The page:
102 min., dir. by William Friedkin, with Matthew McConaughey, Emile Hirsch, and Juno Temple
Violence, debauchery, murder, power, money — these are the cornerstones of any good crime story. Throw in a little dark comedy and you have the mixture that results in Killer Joe. A modern day Shakespearean tragedy from famed playwrite Tracy Letts (based on his stage play), Killer Joe is sick, twisted, and shocking, yet finds a way to be morbidly endearing.
In debt to a thug who is threatening his life, Chris (Emile Hirsch) has a plan to obtain the money he needs to pay off this debt. He easily convinces his father to agree to hire a hitman to kill his ex-wife, who is also Chris’s mother. After the deed is done, her insurance policy will pay a hefty sum to Chris’s sister Dottie (Juno Temple), the benefactor of the policy. Luckily, Chris hears about a Dallas police officer, Joe Cooper (Matthew McConaughey) who also works as a hired killer. The fact that neither men have any money to hire Killer Joe doesn’t stop them from inquiring. They figure the $50,000 payout will be enough to pay Killer Joe, and divide up nicely to fix all their problems. Stone-cold and methodical Killer Joe doesn’t work that way, but cooks up a pleasing contingency plan that sets the whole trailer park ablaze.
Joe Cooper is the character the film’s title alludes to, but it’s young Dottie who moves the entire story, both in plot and theme. Killer Joe takes place in a world where everyone is looking to take advantage of the innocence they encounter, and they do the most despicable of things. It’s a place where the corrupt think they can escape, but really only devolve into lesser beings. Killer Joe treads through very familiar waters to bring these ideas to life, but its unsettling atmosphere and dark (though witty) sensibilities guide it in a different direction.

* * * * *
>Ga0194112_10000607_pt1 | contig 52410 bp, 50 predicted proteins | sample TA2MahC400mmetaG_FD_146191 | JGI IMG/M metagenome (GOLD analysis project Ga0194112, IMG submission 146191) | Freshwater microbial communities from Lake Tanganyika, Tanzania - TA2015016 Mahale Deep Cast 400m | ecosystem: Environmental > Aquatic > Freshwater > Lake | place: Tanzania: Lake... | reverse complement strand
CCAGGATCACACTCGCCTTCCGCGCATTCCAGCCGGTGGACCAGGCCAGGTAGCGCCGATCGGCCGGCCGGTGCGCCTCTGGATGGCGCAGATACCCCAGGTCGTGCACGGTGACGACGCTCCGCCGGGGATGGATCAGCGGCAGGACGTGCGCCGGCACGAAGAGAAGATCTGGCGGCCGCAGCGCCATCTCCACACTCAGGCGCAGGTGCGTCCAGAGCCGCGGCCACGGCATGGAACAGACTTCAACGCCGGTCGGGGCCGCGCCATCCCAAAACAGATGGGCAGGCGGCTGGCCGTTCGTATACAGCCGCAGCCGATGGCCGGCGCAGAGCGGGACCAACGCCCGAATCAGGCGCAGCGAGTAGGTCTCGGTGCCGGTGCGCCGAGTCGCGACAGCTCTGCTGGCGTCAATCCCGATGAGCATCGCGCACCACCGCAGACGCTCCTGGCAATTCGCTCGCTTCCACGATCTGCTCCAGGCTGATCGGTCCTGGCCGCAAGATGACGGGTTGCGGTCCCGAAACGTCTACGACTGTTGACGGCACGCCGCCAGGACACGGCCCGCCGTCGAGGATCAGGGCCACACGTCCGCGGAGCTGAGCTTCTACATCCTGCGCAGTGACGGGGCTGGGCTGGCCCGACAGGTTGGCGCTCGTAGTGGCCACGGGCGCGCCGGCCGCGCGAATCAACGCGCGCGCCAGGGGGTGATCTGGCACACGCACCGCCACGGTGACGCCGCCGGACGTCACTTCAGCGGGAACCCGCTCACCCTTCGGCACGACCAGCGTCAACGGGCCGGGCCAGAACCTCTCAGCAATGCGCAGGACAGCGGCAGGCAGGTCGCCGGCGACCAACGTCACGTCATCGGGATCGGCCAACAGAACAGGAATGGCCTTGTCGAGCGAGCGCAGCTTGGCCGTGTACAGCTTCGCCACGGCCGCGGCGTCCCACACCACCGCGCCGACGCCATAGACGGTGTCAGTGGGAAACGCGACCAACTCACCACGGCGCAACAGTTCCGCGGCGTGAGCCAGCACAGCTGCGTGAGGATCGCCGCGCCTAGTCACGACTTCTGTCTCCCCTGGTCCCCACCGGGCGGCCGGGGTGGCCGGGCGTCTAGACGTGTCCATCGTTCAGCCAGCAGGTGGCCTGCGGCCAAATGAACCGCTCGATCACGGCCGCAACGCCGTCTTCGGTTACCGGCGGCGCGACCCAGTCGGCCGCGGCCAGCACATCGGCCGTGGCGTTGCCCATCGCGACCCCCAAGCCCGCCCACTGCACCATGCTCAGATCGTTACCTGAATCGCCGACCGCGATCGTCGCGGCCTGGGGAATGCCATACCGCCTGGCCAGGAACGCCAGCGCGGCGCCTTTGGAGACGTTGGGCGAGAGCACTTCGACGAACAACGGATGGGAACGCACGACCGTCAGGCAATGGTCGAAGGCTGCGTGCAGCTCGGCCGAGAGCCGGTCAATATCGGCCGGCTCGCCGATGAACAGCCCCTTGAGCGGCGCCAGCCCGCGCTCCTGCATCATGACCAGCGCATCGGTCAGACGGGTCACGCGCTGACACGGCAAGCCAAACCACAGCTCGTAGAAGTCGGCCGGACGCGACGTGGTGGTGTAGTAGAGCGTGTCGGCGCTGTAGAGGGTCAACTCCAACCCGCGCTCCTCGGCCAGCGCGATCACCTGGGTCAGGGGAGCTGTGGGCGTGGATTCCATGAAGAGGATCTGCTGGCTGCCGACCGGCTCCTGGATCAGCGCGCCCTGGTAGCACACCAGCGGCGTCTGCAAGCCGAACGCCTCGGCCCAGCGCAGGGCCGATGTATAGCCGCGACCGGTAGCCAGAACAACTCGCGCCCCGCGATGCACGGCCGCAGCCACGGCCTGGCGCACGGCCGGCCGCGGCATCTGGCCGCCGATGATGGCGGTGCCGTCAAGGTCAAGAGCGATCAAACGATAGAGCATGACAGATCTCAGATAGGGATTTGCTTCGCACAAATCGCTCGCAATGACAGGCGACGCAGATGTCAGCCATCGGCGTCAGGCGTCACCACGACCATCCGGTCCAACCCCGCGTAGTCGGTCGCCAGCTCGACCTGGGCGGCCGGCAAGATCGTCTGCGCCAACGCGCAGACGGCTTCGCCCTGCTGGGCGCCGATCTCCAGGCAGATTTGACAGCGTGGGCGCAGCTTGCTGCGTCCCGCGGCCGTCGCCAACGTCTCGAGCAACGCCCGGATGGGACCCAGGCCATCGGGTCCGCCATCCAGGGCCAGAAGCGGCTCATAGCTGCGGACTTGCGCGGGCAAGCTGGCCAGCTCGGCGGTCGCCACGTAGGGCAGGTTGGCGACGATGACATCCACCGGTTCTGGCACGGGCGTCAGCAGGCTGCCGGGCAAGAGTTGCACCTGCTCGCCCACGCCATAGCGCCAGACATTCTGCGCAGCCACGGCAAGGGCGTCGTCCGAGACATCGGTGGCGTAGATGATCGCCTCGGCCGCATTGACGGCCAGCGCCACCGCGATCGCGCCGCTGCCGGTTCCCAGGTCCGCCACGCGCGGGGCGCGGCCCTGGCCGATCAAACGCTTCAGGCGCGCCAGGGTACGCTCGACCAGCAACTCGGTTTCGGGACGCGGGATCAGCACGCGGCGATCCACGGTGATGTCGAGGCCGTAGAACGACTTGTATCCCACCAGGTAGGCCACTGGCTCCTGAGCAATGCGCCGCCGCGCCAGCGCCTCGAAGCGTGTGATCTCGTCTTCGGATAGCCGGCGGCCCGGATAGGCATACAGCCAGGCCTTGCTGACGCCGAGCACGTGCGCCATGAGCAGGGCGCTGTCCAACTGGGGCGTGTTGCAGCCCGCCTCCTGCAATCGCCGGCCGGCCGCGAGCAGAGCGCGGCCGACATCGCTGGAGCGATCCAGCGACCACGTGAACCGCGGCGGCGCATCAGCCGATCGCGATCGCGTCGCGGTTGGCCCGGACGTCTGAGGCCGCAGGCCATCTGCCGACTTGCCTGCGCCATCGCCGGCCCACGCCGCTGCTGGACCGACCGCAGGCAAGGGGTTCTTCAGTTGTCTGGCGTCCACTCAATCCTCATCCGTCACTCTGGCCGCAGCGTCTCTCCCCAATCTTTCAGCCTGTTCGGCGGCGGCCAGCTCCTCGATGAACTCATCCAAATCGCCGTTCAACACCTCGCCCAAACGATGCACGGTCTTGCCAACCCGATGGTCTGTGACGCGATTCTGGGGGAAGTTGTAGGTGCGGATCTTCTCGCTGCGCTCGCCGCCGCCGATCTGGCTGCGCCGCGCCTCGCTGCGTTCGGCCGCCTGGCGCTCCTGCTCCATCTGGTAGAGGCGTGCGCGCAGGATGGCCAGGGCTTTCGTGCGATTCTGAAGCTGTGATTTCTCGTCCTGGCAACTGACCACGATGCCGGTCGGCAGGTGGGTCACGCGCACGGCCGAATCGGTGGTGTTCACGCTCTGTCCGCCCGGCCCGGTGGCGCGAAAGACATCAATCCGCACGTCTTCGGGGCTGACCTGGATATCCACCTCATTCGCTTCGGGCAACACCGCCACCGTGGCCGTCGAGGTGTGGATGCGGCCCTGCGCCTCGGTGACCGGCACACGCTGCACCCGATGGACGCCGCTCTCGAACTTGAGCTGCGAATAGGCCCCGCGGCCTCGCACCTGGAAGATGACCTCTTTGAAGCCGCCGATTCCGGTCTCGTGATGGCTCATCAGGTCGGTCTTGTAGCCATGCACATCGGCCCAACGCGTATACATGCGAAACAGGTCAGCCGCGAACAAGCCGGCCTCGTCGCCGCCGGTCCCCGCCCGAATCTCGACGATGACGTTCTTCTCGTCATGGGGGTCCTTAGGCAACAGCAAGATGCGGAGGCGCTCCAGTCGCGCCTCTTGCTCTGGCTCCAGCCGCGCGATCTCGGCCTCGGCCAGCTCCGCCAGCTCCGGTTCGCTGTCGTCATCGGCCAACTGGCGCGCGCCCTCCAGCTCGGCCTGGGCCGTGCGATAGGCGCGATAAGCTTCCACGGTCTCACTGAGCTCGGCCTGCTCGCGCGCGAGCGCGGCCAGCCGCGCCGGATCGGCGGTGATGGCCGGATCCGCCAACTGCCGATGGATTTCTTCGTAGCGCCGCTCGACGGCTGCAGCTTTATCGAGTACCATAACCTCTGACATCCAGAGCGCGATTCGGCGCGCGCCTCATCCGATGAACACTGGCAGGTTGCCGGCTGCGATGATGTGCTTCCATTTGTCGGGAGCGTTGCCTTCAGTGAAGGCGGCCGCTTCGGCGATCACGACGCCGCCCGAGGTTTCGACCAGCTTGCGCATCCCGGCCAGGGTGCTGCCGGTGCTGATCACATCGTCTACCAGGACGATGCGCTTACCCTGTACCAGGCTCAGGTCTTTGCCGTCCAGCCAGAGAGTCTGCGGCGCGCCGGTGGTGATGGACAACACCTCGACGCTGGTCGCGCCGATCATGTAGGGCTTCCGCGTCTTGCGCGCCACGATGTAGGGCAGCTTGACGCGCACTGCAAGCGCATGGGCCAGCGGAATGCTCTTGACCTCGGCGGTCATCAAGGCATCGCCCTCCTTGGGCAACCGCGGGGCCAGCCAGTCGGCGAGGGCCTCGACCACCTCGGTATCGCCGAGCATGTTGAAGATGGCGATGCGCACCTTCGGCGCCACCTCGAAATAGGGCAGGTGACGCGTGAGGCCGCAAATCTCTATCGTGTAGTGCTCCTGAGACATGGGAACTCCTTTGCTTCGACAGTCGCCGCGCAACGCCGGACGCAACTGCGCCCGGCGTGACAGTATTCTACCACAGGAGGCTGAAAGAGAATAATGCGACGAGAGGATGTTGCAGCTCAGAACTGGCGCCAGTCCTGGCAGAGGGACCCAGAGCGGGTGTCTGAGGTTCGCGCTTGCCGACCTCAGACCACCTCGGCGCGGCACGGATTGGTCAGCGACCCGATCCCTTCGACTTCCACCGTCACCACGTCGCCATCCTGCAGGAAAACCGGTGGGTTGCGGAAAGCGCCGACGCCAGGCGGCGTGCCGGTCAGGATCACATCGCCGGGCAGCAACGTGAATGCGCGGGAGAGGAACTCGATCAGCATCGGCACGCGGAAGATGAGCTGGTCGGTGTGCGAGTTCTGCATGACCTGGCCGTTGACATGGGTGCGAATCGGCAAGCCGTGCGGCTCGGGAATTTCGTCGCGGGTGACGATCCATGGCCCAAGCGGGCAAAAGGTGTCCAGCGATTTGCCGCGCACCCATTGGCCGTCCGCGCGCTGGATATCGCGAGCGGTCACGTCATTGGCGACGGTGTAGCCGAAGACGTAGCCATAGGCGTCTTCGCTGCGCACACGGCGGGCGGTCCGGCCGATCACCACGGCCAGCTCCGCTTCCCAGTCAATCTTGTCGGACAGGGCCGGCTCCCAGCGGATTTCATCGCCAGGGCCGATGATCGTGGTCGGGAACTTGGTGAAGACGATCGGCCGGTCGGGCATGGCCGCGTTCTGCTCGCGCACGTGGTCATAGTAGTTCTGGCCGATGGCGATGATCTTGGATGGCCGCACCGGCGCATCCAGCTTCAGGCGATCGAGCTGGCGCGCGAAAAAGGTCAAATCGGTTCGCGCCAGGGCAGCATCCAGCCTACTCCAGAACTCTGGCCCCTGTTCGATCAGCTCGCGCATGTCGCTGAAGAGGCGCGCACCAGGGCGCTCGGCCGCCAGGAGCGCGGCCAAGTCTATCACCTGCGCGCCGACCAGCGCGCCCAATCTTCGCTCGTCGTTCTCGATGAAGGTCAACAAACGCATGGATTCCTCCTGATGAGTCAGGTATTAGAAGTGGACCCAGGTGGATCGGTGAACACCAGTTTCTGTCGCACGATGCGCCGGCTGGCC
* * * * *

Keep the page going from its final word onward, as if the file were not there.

Only a pairing like Tracy Letts and William Friedkin could bring together a cast of well-known names and get them to partake in some widely degrading acts. Killer Joe is not a balls-to-the-wall gore fest, but it will turn the stomach of the squeamish – those who see the movie may never look at a chicken leg the same way again. However, many may never look at Matthew McConaughey the same way again either. Until now, the only standable McConaughey roles were the ones he was allowed to oversell. As the titular character, McConaughey exhibits a restrained level of sociopathic fury that’s both chilling and mesmerizing.
The reality is that Killer Joe will turn a lot of people off. In fact, if you take it at face value, you might be sick to your stomach. There are enough tactfully played moments to ease everyone through to the other side, but Killer Joe will leave its mark on everyone. It’s the type of film that brings you back to Earth by affirming the notion that we’re all damaged. Perhaps we’re not quite as tangled, but the tainted nature of this film’s characters is undoubtedly ubiquitous. Even if you don’t enjoy it, Killer Joe wants to make you uneasy, and it will succeed in doing so.